Women's International League for Peace and Freedom was born in The Hague, when over 100 suffragettes assembled to help stop the then ongoing WAR, later named World War I.
This time a couple of hundred women have come from all continents again with the strong sentiment against the ongoing wars, against wars that are mushrooming, wars that bear the potential to destroy life on earth. They are assembled at the PEACE PALACE in the Hague discussing the future program of the organisation.
Will it be possible to develop truthful and effective peace policies from these these loaden premises once again?
We WORK FOR IT.
The Peace Palace, the premises on which it stands and the Library are the property of the Carnegie Foundation. The Foundation encourages the organisation of seminars and other initiatives to foster the peace ideal and is part of the international philanthropic network of Carnegie Institutions.
Andrew Carnegie was a wealthy Scottish-American steel magnate turned philanthropist. In 1903 he donated the astronomical sum of $1.5 million to the Kingdom of the Netherlands for the construction of a building to house the newly-formed Permanent Court of Arbitration (PCA): the now famous Peace Palace. His condition was that it would not only house the PCA but also a legal library that would meet the highest possible standards.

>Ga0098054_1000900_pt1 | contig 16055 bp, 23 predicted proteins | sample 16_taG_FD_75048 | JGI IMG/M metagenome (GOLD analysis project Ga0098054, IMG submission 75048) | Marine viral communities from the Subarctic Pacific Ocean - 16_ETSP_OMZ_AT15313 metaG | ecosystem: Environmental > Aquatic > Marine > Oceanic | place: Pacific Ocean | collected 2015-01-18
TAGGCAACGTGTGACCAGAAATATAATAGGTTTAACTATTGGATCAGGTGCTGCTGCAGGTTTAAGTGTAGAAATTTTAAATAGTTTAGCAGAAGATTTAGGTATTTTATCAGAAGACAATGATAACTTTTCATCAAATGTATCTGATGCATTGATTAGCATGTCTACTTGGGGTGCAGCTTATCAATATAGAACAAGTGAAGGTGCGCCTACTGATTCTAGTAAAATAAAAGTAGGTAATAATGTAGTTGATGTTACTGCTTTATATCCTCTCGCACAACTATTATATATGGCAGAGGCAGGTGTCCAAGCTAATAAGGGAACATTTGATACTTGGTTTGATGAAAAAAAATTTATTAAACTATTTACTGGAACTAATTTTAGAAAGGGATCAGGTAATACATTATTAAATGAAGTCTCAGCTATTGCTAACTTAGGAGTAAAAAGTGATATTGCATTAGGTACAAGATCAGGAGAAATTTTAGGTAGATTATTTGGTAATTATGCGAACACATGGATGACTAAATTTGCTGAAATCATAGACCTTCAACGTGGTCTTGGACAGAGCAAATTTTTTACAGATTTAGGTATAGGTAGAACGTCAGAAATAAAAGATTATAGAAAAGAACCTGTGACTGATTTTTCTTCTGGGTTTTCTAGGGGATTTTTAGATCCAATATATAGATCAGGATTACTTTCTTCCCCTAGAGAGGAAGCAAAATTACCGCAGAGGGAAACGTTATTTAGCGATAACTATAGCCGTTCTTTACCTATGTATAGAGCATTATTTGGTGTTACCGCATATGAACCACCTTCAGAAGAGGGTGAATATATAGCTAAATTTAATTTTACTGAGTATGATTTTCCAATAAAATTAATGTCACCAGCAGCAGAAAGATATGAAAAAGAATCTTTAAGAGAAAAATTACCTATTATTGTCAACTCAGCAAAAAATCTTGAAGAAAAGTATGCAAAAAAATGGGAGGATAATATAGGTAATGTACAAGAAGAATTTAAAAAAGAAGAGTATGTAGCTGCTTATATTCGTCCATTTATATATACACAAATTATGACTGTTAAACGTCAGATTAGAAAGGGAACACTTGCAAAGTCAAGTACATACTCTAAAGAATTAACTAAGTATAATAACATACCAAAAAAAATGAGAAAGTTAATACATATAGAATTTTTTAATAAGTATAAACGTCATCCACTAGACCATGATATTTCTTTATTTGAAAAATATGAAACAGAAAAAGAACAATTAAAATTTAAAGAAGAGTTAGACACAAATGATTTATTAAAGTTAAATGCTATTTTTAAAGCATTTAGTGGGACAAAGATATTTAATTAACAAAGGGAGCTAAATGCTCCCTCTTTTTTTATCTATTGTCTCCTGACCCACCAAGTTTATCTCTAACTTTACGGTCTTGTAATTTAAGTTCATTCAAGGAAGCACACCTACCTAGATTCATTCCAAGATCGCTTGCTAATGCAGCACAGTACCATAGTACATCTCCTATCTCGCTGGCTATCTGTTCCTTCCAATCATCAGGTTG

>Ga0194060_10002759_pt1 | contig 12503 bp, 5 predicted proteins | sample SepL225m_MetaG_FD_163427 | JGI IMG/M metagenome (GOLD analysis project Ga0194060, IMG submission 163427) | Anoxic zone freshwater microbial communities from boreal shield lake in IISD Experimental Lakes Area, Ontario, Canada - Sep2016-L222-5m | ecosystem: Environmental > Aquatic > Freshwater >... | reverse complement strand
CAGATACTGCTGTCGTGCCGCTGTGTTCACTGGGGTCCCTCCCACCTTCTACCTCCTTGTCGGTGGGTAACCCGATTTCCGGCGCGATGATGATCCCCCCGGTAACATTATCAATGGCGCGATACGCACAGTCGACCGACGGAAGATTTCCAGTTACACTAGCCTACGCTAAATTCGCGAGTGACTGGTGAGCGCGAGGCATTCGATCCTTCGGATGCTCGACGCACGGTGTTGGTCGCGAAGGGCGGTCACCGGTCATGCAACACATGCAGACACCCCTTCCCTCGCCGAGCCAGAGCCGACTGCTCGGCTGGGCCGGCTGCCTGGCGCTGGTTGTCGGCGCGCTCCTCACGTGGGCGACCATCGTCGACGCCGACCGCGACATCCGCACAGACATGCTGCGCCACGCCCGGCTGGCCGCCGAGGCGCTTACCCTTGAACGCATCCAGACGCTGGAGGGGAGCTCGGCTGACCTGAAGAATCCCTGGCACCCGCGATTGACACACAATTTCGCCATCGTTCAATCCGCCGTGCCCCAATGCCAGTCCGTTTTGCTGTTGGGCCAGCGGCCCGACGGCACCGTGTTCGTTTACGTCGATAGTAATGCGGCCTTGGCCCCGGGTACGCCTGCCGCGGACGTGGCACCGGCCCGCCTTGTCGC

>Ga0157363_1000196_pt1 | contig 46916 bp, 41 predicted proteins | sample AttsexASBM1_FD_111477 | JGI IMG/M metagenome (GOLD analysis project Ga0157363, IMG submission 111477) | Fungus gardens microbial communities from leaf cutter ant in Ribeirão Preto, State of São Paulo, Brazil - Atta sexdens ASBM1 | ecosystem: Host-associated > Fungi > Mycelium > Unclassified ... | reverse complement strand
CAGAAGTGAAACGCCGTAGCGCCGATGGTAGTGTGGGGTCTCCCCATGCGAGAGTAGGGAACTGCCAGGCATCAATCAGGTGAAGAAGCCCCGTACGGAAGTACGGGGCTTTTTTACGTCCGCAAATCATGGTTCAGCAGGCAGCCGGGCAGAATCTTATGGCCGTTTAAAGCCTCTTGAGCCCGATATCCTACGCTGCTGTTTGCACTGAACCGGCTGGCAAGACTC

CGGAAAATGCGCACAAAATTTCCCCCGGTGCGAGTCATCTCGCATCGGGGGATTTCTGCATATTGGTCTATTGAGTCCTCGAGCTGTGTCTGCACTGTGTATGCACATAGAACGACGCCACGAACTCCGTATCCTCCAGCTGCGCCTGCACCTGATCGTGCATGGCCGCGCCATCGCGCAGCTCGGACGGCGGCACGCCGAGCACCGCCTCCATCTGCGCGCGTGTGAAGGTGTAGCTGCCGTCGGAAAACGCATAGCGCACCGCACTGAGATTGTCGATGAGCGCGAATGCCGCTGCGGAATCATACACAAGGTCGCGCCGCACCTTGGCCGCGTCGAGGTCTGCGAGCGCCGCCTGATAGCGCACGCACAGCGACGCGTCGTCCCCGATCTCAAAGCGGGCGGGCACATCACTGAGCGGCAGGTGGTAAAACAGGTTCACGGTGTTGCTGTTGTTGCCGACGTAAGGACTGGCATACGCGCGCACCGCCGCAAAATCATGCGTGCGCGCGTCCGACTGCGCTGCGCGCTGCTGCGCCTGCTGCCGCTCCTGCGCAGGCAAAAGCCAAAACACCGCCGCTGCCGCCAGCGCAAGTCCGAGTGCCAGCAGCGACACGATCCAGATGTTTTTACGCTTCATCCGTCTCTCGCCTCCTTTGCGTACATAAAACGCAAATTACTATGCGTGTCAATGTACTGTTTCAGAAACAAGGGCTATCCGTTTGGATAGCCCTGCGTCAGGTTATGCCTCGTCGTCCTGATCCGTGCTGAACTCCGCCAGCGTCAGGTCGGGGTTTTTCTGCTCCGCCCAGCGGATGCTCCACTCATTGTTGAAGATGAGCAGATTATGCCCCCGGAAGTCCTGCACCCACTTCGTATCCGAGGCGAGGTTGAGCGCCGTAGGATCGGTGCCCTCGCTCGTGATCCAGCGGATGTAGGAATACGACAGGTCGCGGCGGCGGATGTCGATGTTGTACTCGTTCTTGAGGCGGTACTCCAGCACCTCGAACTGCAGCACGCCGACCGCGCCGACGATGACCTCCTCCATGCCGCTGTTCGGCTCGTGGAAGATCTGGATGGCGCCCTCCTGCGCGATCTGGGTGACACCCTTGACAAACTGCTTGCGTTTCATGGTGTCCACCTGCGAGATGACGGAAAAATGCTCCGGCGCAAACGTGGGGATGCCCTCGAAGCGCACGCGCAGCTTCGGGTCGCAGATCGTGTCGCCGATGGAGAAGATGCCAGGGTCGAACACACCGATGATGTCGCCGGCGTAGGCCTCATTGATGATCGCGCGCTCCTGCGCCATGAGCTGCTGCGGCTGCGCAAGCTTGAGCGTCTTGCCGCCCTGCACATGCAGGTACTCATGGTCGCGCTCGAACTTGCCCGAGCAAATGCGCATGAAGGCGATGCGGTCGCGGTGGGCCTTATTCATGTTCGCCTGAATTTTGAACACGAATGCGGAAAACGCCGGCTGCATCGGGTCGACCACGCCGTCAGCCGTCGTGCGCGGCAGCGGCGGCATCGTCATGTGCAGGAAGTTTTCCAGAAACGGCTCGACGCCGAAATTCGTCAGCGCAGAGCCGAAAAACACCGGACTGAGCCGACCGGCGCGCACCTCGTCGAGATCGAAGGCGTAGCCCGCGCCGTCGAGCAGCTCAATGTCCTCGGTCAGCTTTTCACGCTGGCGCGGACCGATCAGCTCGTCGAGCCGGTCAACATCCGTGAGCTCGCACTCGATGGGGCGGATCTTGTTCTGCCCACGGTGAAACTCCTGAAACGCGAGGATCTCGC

In 1904 a special foundation was set up to manage the funds and the preparations of the construction. Nowadays the Carnegie Foundation receives financial support from the Ministry of Foreign Affairs of the Netherlands but remains the owner and manager of the grounds and buildings, including the Peace Palace Library.
The foundation also awards the annual Wateler Peace Prize to private individuals or institutions which have furthered the cause of peace. Some famous names among these prize winners include Lord Baden Powell, Mrs. Martin Luther King, Max van der Stoel and Peace One Day.
For more information, you can download the PDF about the Carnegie Foundation.